-The trustee corporation will also act as Non-Departmental Public Body (NDPB). We seek reassurance that the scheme (as a NDPB) will be able to effectively promote itself to prospective members, given that the trustees can only act in the best interests of current members.


Clause 53: Contribution Limits

The bill does not specify what the contribution limit will be, but the Government has already announced that secondary legislation will set a limit of 3,600 per annum[2] under Clause 53 (1).


Which? had hoped the contribution limit would be higher than this amount; we had argued for a limit of 5,000 per annum.


We do however welcome that this annual limit will be uprated in line with earnings. We believe any less than the Government proposed would risk placing a cap on people's aspirations for a comfortable retirement.


In fact, with a contribution limit of 3,600, an individual on median earnings of 23,000 would only have to make an additional contribution of 145 a month before they would be restricted by the cap[3]. This figure will be further reduced if they work for an employer who is more generous and contributes more than the compulsory 3%.


In summary, Which? would support a more flexible contribution limit than that proposed by the Government because:

-It will empower savers to make additional provision for their retirement. The Personal Accounts Board will be given a duty to encourage saving above the minimum level of contributions.

-It will allow people who take career breaks or have fluctuating incomes to make up contributions in other years.

-Anyone wanting to make contributions slightly above the annual limit may struggle to find an appropriate pensions vehicle outside of personal accounts.


Lump sum lifetime limit

Which? believes the Government should also examine the feasibility of establishing a lifetime limit in addition to the annual limits to allow consumers to pay in lump sums, such as inheritance, redundancy payments or bonuses. We therefore welcome the power contained in Clause 53 (3) to enable lump sum contributions.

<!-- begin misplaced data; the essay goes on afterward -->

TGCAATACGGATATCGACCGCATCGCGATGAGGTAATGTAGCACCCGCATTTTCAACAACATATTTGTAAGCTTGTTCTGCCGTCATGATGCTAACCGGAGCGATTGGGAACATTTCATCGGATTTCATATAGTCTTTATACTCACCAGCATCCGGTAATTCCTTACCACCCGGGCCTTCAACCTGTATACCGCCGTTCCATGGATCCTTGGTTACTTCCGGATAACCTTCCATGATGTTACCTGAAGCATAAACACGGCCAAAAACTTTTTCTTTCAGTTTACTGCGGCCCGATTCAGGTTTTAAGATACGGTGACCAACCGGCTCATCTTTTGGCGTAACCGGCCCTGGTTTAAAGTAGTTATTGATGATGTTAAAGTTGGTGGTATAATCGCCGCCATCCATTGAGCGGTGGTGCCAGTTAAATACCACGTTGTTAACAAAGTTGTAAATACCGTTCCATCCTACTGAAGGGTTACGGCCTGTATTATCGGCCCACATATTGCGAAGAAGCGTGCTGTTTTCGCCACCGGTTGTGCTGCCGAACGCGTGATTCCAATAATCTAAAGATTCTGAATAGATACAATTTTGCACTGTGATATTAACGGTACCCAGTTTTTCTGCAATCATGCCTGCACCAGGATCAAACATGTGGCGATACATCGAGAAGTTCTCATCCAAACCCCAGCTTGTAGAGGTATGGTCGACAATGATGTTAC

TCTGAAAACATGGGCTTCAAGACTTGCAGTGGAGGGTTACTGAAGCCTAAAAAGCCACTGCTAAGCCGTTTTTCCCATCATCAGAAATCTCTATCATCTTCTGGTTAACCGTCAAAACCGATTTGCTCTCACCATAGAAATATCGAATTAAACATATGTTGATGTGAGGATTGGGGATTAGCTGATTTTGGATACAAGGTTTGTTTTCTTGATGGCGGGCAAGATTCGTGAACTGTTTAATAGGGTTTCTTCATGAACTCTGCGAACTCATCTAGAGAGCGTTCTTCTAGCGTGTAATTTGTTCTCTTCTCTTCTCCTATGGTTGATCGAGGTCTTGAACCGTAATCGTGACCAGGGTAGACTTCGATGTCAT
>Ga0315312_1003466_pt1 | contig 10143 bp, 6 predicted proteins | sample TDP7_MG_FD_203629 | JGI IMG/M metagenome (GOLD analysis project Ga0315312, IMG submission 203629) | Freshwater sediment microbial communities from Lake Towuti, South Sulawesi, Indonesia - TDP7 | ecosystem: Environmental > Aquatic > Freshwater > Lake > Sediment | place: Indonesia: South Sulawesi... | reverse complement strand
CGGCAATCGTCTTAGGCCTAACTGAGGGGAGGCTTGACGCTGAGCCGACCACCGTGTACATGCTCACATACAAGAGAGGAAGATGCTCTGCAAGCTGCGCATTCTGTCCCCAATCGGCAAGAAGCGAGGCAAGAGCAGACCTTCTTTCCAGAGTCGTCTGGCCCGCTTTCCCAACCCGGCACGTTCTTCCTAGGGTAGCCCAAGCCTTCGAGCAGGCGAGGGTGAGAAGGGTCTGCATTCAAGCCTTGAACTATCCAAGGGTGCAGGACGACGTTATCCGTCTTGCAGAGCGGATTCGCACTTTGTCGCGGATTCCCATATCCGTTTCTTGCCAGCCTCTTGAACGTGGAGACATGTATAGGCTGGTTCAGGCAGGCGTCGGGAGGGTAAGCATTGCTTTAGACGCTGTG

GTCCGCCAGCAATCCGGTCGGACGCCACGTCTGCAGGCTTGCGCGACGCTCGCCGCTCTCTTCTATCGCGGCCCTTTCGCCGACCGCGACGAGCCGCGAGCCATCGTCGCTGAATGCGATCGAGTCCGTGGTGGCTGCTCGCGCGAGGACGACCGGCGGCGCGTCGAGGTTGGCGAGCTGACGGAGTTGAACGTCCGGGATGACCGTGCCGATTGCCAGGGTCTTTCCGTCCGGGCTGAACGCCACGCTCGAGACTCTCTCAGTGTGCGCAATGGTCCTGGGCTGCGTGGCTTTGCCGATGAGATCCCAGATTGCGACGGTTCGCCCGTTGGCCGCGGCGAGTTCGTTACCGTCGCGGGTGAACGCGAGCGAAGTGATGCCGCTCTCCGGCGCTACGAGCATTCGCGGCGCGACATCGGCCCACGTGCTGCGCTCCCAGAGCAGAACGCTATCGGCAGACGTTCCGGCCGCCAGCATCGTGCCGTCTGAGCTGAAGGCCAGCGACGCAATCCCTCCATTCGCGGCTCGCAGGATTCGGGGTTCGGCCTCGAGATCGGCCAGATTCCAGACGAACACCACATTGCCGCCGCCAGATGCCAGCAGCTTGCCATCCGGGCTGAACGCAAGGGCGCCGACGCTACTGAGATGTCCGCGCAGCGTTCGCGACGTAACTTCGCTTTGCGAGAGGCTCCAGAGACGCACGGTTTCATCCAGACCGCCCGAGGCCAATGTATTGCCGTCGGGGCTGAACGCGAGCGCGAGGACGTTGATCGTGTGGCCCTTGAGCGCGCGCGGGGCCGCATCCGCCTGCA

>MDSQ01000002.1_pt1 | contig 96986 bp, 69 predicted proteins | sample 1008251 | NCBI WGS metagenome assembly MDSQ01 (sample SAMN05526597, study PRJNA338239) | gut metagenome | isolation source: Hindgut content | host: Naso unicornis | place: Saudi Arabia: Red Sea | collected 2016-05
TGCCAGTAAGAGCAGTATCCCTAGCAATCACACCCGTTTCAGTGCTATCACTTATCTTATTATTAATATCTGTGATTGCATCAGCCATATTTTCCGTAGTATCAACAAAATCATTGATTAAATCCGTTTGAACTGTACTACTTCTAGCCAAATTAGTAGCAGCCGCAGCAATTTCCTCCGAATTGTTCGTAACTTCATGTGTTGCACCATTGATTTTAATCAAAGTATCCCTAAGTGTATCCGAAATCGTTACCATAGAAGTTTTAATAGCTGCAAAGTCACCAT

Transfers in and out

Which? welcomes that a review of whether to allow transfers in and out of the personal accounts scheme will be made in 2017 (after 5 years). We are pleased that the Government now proposes to allow transfers in to personal accounts of the cash transfer sum of people who leave qualifying schemes before reaching the end of the vesting period.[4]


Part 1: Chapter 5: Clauses 61-68: Personal Accounts Delivery Authority


Clause 62: Principles

Clause 62 sets out the principles which PADA must follow in carrying out its functions. We suggest that these principles include an additional one to require PADA "to act in the best interests of prospective members" in the period up to 2012.


Clause 62 (2) (a) states PADA must encourage and facilitate participation in qualifying schemes. We seek clarification that this principle is not too broadly worded as it might mean PADA's role extends beyond the development of Personal Accounts from 2012 to a different role promoting all types of pensions.


Clause 62 (2) (c) states that PADA must minimise the adverse effect on qualifying pension schemes. We would prefer if this stated that it must minimise the impact on other high-quality pension provision. Clauses 18-24 set out the quality requirements, in particular of personal pensions (Clause 24). We seek reassurance that this will not undermine the impact of Personal Accounts because they must be the best possible scheme for the target market.


Clause 62 (2) (d) states that the "cost of membership of a scheme....should be minimised". We seek clarity that this refers to the cost of the scheme to consumers. Which? believes a low-cost scheme with a target Annual Management Charge (AMC) of 0.3% per year is the most appropriate charging structure because it is simple to understand, comparable with other forms of saving, fair for low earners and will maximise participation in the scheme. Any alternative charging structure proposed must be seen to create a better outcome for consumers than an AMC.


Which? believes that there should be no extra charges levied for: changing jobs, changing name and address details, temporary cessation of contributions, variation of contributions and additional lump-sum contributions. But additional charges could be levied for: a) where account holders choose branded funds, they should bear the additional costs of those options with no leakage of costs back into the bulk-bought funds, and b) excessive switching between investment funds, though account holders could be allowed a small number of 'free' switches per year.


Clause 62 (2) (e) requires PADA to take account of members' preferences about investment choice. The White Paper indicated that there will be a three-tiered approach to investment choice:

-A default fund for members who do not wish to exercise choice;

-A small number of bulk-bought funds at low charges; and

-A wider range of funds, expected to include social, environmental and ethical investments and branded funds.


Which? believes